In that wise, of course, the disc's title should prove instructive. In the argot of rocketry, escape velocity means "the minimum speed an object must have to free itself from the gravitational pull of a body." Thematically, much of Thebeau's CD counterposes the hope of zero-G and the fear of a crash landing. Therein, too, may lie the rub of Escape Velocity. A work betwixt and between, it disdains the multiple-single approach of most releases without quite cohering into an indisputable whole. Despite their appeal, that is, various tracks ("Concord Village Optimist Club," say) fit the disc's theme like ice on an O-ring and introduce irregularities into its trajectory. As a result, something like "Exit Strategy Failed," which just tops a minute and which Thebeau probably intends less as a song per se than as an intermezzo, at first feels underdeveloped, perfunctory, and the sonic seethe of the closing "Universal Hum," on which he samples a NASA transmission in a bit of black-body audacity, may leave inattentive listeners wondering if his gantry goes all the way to the top.

Perhaps Thebeau was straining to avoid the sci-fi daffiness of some prog-rock. If so, more power to him. In any event, he deserves praise alike for his artistry and for his brainiac temerity on offerings like "Eero Saarinen" and "Of Cycles and Engines." Moreover, with the eighth track, "Hangover in an Aging Suburb," the arc of his effect coincides in a painful way with the angle of his intent, echoing a sentiment from the Russian poet Andrei Voznesenski: "Along a parabola life like a rocket flies,/Mainly in darkness, now and then on a rainbow." On that down-tempo acoustic number, Thebeau sings, "It's been years since the party was over," and its sad fragility sounds at once grounded and heavenly.

- Playback StL

Finn’s Motel reviewed
Posted on September 27th, 2006 in Spins, Weekly by IE

Finn’s Motel
Escape Velocity

Basement-based, 40-year-old classic rock singer-songwriter. Scat Records. Revolving-door policy on membership. Sound familiar?

Guess again. While Robert Pollard has retired the Guided By Voices moniker, he has not revived himself as Finn’s Motel. This St. Louis-based “band” is really Joe “Finn” Thebeau, a Midwest rock vet with no real claims to fame. Eschewing the lo-fi, in-joke demeanor of GBV, Thebeau and friends read from the gospels of Cheap Trick, The Who, Foo Fighters, and occasionally Pollard (”Recent Linear Landscapes” even has one of *those titles) while playing it pretty much straight. Adam Schmitt and Thebeau go for a big sound in the consistent production without ever hamming it up. Lyrically, Escape Velocity has a personal bent your casual, ironic indie rocker won’t know what to do with (”A case of empty brown bottles/soldiers fallen in battle in my ongoing war against gravity”), but also might be Thebeau’s ticket out of obscurity.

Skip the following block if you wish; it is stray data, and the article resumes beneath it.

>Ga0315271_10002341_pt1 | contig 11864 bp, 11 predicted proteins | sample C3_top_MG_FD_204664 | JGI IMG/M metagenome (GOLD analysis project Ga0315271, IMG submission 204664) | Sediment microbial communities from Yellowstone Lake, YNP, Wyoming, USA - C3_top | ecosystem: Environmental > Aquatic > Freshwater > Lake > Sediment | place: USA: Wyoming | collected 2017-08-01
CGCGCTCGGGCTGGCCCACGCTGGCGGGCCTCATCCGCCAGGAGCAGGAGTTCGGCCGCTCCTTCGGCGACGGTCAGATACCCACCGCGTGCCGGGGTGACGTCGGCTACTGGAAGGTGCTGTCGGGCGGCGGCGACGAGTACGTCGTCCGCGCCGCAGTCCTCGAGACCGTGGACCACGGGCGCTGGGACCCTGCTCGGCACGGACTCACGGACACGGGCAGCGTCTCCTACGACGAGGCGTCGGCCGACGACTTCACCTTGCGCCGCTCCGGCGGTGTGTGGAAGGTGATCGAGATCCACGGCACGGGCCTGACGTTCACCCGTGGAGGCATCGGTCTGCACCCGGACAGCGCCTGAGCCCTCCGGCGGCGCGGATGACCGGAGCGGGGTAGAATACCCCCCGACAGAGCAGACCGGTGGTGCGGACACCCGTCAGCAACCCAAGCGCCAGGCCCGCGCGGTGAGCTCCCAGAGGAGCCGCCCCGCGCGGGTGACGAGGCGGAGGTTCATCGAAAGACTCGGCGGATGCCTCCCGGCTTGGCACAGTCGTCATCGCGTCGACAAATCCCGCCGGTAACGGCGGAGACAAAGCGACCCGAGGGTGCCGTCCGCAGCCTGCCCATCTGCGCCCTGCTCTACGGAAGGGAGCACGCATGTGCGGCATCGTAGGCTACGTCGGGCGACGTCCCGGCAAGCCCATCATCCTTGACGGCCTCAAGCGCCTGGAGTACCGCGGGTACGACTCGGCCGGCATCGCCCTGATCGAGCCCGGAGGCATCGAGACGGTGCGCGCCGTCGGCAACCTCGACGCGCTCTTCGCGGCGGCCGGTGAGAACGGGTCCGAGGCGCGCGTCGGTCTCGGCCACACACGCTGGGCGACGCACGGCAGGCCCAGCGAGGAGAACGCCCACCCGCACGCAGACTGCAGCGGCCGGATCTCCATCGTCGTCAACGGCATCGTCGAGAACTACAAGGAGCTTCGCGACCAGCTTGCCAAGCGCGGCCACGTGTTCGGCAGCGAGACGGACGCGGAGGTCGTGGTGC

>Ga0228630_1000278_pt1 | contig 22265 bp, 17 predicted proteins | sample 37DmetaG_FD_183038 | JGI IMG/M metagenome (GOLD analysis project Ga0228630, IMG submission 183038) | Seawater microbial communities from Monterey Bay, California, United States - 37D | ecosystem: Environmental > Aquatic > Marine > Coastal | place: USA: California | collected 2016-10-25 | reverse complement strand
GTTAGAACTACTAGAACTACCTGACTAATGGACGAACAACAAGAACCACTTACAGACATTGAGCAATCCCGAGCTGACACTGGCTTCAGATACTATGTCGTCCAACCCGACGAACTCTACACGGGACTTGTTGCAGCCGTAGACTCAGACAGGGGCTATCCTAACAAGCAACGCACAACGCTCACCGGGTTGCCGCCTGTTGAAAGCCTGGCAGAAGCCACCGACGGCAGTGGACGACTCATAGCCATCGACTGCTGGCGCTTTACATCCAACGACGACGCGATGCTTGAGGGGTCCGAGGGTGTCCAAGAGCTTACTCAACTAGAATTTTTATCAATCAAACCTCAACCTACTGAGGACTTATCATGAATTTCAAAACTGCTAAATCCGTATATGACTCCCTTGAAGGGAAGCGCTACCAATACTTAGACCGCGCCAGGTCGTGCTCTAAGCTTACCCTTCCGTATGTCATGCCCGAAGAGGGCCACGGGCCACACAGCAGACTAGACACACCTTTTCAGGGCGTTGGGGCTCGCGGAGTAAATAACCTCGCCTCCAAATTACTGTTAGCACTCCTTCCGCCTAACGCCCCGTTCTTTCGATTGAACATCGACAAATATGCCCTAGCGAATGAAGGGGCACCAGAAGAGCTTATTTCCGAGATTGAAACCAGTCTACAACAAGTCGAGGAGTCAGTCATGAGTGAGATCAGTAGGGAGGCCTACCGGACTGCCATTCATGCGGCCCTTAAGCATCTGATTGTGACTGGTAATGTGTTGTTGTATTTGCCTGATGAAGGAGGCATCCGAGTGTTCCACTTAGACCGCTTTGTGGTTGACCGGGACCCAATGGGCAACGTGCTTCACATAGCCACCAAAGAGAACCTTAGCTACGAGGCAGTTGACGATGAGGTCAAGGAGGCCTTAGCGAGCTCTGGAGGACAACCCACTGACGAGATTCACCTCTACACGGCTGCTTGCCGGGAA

– Steve Forstneger - Illinois Entertainer

No vacancy at Finn's Motel
By Daniel Durchholz

Joe Thebeau has been a musician - and an adult - long enough that he doesn't have to kid himself about his musical accomplishments or his standing in the world. His soon-to-be released CD, "Escape Velocity," recorded under the band name Finn's Motel, is, according to a biographical note on his MySpace page, "the product of a pushing-40 married-with-children rock guy."

"You write about what you know," says Thebeau, seated in his basement recording studio with two of his Finn's Motel bandmates, bassist Steve Scariano and guitarist James Weber. The band also includes drummer Patrick Hawley.

"There would be no point in me trying to sit down and write a bunch of songs to tailor them toward a certain audience," Thebeau says.

When he started making demo recordings for the songs back in 2003, Thebeau wasn't thinking about a possible CD release. He was merely escaping from his erstwhile day job in software development, and tinkering with computers and other equipment he'd accumulated.
"The goal was just to get through the process of writing and recording," he says.

St. Louis rock fans with a longish memory know Thebeau best as the leader of the late-'80s/early '90s power-pop outfit the Finn Brothers, later known simply as the Finns. The Finn moniker comes from a motel sign on Interstate 44 near St. James.

More recently, Thebeau has become active on the music scene again as an adjunct member of Magnolia Summer and Prisonshake. But in the past decade or so, little of Thebeau's original music has been put before the general public.

"I don't think I ever stopped writing songs," he says. "I just stopped playing them for anybody."

Once Scariano and Hawley heard his demos, however, their positive reinforcement kicked the project into a higher gear.

"I was at a low point in terms of confidence, and these guys said, 'Oh, these are good songs, we'd play on these,'" Thebeau says. "And that kind of brought me up out of the doldrums, and we started making it into a real thing."

Another friend, Robert Griffin, owner of the intrepid yet quirky independent label Scat that relocated to St. Louis from Cleveland a few years back, also heard the music and offered to release a CD.

Thebeau says of working with Scat: "You can't even imagine how many times I've gone through the cycle of 'intimidated by/befriended by/angry with' and back again. But the reason I thought it was a good idea to go with Robert is because the contentiousness resulted in some creative energy. That sounds kind of hippie, but I don't care."